Half an hour before you are ready to cook turn on your oven to 475 F / 240 C / Gas Mark 9 and place in a heavy non-stick baking tray. Five minutes before baking, fill a small ovenproof dish with hot water from your kettle and stick it in the bottom of the hot oven. Turn your dough quickly out of the bowl onto the baking tray and put it straight into the hot, steamy oven as fast as you can. Try to leave the door open for the shortest possible time so the temperature does not drop.

After ten minutes, drop the oven temperature to 350 F / 180 C / Gas Mark 4 and check on your loaf. Opening the oven door will drop the temperature quickly and help prevent the loaf from burning. Cook for a further twenty-five minutes and check again. When cooked the loaf will sound hollow when tapped on the bottom. It should be left to cool thoroughly on a wire rack before slicing.

For the toppings –

Gravadlax and Mustard and Dill Sauce

Ham and sliced Dill Pickle

Cream Cheese, fresh Prawns with Lemon and Paprika

Sliced hard boiled Eggs, Beef Tomato and crisp Bacon

Sliced rare roast Beef, Watercress, quick pickle Red Onion and Horseradish Crème Fraiche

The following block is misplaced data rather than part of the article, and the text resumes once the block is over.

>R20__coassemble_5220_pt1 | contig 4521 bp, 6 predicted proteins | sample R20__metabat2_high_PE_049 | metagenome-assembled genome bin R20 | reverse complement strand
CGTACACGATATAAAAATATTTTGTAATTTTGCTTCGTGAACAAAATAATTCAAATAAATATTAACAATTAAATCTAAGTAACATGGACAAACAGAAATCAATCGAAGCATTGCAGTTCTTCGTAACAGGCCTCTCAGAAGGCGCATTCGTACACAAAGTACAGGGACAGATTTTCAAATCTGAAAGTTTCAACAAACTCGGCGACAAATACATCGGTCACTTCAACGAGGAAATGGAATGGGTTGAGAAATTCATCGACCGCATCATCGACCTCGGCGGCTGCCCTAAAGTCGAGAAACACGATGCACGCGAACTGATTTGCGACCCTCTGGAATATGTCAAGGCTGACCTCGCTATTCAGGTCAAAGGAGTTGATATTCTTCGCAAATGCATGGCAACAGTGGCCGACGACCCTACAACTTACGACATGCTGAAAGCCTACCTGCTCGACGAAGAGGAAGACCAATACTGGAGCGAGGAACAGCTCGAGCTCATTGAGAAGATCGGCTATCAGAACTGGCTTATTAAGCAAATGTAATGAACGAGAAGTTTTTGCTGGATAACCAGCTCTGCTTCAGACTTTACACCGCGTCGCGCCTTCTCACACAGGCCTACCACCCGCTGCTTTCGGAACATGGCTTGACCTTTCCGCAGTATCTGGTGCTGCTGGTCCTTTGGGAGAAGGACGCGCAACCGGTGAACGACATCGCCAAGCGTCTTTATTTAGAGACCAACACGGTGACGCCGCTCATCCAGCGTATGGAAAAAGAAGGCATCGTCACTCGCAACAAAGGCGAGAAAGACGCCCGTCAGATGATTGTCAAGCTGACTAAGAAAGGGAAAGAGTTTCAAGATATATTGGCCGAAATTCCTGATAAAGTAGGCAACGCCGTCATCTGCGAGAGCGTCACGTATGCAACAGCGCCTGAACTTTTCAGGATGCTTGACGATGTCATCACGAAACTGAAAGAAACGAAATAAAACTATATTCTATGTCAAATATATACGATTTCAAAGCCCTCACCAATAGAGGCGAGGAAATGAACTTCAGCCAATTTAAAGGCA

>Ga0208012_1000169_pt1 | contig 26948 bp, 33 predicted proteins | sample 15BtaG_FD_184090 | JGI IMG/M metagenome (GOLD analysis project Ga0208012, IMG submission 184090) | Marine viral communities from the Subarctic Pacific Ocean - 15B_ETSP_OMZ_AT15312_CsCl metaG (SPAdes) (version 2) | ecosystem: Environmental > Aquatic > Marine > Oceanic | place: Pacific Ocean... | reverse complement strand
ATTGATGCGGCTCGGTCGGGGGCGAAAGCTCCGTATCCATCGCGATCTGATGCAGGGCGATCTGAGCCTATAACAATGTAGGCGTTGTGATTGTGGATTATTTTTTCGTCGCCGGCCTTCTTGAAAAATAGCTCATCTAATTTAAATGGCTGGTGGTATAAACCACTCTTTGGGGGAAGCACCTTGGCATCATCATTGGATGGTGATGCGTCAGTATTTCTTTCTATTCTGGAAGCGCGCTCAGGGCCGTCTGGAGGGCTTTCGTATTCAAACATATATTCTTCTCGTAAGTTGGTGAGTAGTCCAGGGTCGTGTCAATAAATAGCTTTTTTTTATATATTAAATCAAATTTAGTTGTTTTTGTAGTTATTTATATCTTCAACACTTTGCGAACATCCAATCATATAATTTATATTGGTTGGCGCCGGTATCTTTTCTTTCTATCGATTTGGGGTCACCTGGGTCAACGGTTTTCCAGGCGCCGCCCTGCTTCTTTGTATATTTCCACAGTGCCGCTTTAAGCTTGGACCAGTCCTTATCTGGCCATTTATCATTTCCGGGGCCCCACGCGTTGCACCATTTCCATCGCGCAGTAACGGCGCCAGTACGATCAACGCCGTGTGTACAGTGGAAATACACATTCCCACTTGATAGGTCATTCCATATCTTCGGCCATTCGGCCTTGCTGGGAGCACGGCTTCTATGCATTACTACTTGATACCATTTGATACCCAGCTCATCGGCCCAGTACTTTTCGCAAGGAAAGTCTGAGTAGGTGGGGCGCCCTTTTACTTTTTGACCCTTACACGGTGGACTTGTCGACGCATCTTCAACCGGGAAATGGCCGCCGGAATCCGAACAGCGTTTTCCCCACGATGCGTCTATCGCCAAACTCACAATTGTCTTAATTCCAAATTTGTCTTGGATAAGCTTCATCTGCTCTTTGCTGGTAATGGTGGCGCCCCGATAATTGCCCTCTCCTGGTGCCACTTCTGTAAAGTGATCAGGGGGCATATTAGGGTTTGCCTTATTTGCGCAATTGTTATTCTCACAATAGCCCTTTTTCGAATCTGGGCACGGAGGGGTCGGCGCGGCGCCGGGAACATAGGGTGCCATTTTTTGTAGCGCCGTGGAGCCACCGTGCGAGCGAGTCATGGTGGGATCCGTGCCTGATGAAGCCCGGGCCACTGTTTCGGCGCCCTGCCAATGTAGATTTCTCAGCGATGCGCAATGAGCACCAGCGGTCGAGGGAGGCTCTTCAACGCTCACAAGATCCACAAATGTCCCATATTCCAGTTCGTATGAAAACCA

Pickle Herring and Remoulade

Blue Cheese, Apple Batons, and Watercress

Smoked Salmon, Cream Cheese, Baby Gem and finely diced Red Onion


Allergens in the Rye Bread recipe are;


Please see the Allergens Page

Confit Byaldi - a type of Ratatouille

A Taste of Jersey Summer – Confit Byaldi

Mediterranean Vegetables

Delicious sun-ripened summer vegetables from Jersey

We are coming to the end of a beautiful Jersey Summer. What do you think of when you think of food and Jersey summer? Is it some of our amazing seafood? Fresh strawberries and thick Jersey cream? We are lucky to have so much fantastic food right on our doorsteps from the humble hedge veg, dedicated producers big and small, and all fishermen and farmers. I think this rather special version of Ratatouille called Confit Byaldi captures the best of our island, our horticultural heritage, and delicious sun-ripened local produce.

When I made the first trial batch of  Confit Byaldi my daughter and I sat and ate a massive bowl just on its own, it really is that good. I suggest it would be lovely at lunchtime with some fresh crusty bread or tasty supper piled in a baked potato. As a side why not serve Confit Byaldi with some sauté, local diver-caught scallops or pan-fried sea bass or with grilled Halloumi and Jersey Royals. The recipe for Confit Byaldi is not complicated but does involve a little preparation so is perhaps best made a day in advance and the flavours, if you can leave it alone, do improve overnight. As an added bonus the red pepper sauce is brilliant with pasta or as an accompaniment for grilled fish like Sea bass and Bream.

Confit Byaldi - a type of Ratatouille

Confit Byaldi

Confit Byaldi       4 generous servings

For the Pepper Sauce

2 Red Peppers, remove the seeds and stem and cut into chunks